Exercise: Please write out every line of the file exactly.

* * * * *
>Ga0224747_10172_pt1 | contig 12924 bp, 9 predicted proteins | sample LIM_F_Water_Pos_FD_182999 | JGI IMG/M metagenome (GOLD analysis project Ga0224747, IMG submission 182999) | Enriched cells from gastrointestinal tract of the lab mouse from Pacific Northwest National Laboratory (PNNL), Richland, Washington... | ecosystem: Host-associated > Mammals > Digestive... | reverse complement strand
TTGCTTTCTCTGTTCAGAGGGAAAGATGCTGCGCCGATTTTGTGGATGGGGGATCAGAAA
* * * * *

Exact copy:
>Ga0224747_10172_pt1 | contig 12924 bp, 9 predicted proteins | sample LIM_F_Water_Pos_FD_182999 | JGI IMG/M metagenome (GOLD analysis project Ga0224747, IMG submission 182999) | Enriched cells from gastrointestinal tract of the lab mouse from Pacific Northwest National Laboratory (PNNL), Richland, Washington... | ecosystem: Host-associated > Mammals > Digestive... | reverse complement strand
TTGCTTTCTCTGTTCAGAGGGAAAGATGCTGCGCCGATTTTGTGGATGGGGGATCAGAAA